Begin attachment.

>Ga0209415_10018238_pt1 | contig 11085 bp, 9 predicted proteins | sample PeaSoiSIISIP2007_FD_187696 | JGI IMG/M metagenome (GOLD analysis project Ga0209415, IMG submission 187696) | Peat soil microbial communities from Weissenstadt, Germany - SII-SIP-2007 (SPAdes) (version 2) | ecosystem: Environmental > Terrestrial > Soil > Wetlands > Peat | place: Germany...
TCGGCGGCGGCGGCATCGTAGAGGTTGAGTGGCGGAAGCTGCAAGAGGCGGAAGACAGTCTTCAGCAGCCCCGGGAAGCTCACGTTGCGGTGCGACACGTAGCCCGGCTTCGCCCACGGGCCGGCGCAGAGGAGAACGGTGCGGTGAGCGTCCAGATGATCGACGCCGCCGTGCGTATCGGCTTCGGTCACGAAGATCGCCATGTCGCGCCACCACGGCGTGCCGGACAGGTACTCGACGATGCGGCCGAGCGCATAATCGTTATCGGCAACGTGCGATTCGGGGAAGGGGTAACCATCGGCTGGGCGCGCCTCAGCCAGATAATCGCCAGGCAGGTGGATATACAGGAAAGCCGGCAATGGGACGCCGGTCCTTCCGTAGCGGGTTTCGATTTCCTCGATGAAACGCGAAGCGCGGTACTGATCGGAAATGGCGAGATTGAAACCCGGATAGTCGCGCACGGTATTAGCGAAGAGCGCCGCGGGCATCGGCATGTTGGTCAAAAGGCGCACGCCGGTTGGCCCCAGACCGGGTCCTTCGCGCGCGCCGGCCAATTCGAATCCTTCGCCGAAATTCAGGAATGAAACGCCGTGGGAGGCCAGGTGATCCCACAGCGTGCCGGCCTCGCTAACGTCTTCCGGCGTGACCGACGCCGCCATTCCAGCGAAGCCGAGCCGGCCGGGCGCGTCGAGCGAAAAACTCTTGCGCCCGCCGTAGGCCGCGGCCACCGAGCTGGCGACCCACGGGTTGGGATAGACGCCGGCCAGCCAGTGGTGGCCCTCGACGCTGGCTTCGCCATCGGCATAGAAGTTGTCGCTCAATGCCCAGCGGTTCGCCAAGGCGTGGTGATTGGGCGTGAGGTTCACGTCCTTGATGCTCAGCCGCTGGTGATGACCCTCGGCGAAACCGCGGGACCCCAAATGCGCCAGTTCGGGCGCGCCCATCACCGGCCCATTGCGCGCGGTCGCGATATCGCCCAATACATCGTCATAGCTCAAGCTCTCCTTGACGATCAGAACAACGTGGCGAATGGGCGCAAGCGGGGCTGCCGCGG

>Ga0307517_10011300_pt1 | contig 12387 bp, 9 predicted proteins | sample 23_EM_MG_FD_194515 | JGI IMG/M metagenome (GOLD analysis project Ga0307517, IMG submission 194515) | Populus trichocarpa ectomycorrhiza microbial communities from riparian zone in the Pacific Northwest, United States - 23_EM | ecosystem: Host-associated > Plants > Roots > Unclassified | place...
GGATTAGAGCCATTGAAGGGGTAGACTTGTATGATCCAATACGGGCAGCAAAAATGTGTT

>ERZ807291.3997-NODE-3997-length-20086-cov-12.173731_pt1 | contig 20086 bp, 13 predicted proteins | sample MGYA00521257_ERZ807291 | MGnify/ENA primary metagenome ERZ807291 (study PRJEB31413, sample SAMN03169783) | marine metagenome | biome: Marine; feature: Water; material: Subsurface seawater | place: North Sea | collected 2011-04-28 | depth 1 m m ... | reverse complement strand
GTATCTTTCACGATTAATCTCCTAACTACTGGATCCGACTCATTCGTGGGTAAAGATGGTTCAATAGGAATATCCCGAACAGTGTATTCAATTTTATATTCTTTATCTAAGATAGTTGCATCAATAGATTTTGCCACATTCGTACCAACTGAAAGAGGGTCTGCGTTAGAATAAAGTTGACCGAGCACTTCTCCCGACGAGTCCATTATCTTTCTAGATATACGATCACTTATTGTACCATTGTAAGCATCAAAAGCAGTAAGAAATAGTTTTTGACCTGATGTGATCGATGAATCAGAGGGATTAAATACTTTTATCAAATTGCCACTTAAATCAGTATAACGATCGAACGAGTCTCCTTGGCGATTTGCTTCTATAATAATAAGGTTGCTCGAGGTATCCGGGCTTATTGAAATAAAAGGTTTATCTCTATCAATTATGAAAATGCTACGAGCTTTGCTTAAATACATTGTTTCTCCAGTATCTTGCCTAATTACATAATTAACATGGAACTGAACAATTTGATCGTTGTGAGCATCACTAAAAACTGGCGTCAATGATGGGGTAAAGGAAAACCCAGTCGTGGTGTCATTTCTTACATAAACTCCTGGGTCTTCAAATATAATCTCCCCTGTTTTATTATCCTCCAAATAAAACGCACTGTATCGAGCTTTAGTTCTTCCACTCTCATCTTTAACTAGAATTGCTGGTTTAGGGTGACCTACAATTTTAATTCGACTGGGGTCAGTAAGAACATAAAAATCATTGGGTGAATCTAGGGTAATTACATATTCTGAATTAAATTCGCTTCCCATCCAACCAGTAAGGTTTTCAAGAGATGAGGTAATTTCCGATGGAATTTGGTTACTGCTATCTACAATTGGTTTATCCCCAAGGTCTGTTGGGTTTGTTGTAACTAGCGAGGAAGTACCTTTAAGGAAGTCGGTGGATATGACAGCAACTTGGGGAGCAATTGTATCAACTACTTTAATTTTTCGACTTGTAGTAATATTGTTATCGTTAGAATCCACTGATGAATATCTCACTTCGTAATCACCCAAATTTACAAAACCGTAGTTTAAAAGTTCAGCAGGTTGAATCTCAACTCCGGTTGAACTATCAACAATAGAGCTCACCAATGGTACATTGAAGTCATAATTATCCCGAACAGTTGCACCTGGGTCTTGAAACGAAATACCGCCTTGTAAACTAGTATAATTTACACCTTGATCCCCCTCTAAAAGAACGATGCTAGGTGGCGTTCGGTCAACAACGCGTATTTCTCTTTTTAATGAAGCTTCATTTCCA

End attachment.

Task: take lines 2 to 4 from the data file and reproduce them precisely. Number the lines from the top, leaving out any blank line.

TCGGCGGCGGCGGCATCGTAGAGGTTGAGTGGCGGAAGCTGCAAGAGGCGGAAGACAGTCTTCAGCAGCCCCGGGAAGCTCACGTTGCGGTGCGACACGTAGCCCGGCTTCGCCCACGGGCCGGCGCAGAGGAGAACGGTGCGGTGAGCGTCCAGATGATCGACGCCGCCGTGCGTATCGGCTTCGGTCACGAAGATCGCCATGTCGCGCCACCACGGCGTGCCGGACAGGTACTCGACGATGCGGCCGAGCGCATAATCGTTATCGGCAACGTGCGATTCGGGGAAGGGGTAACCATCGGCTGGGCGCGCCTCAGCCAGATAATCGCCAGGCAGGTGGATATACAGGAAAGCCGGCAATGGGACGCCGGTCCTTCCGTAGCGGGTTTCGATTTCCTCGATGAAACGCGAAGCGCGGTACTGATCGGAAATGGCGAGATTGAAACCCGGATAGTCGCGCACGGTATTAGCGAAGAGCGCCGCGGGCATCGGCATGTTGGTCAAAAGGCGCACGCCGGTTGGCCCCAGACCGGGTCCTTCGCGCGCGCCGGCCAATTCGAATCCTTCGCCGAAATTCAGGAATGAAACGCCGTGGGAGGCCAGGTGATCCCACAGCGTGCCGGCCTCGCTAACGTCTTCCGGCGTGACCGACGCCGCCATTCCAGCGAAGCCGAGCCGGCCGGGCGCGTCGAGCGAAAAACTCTTGCGCCCGCCGTAGGCCGCGGCCACCGAGCTGGCGACCCACGGGTTGGGATAGACGCCGGCCAGCCAGTGGTGGCCCTCGACGCTGGCTTCGCCATCGGCATAGAAGTTGTCGCTCAATGCCCAGCGGTTCGCCAAGGCGTGGTGATTGGGCGTGAGGTTCACGTCCTTGATGCTCAGCCGCTGGTGATGACCCTCGGCGAAACCGCGGGACCCCAAATGCGCCAGTTCGGGCGCGCCCATCACCGGCCCATTGCGCGCGGTCGCGATATCGCCCAATACATCGTCATAGCTCAAGCTCTCCTTGACGATCAGAACAACGTGGCGAATGGGCGCAAGCGGGGCTGCCGCGG

>Ga0307517_10011300_pt1 | contig 12387 bp, 9 predicted proteins | sample 23_EM_MG_FD_194515 | JGI IMG/M metagenome (GOLD analysis project Ga0307517, IMG submission 194515) | Populus trichocarpa ectomycorrhiza microbial communities from riparian zone in the Pacific Northwest, United States - 23_EM | ecosystem: Host-associated > Plants > Roots > Unclassified | place...
GGATTAGAGCCATTGAAGGGGTAGACTTGTATGATCCAATACGGGCAGCAAAAATGTGTT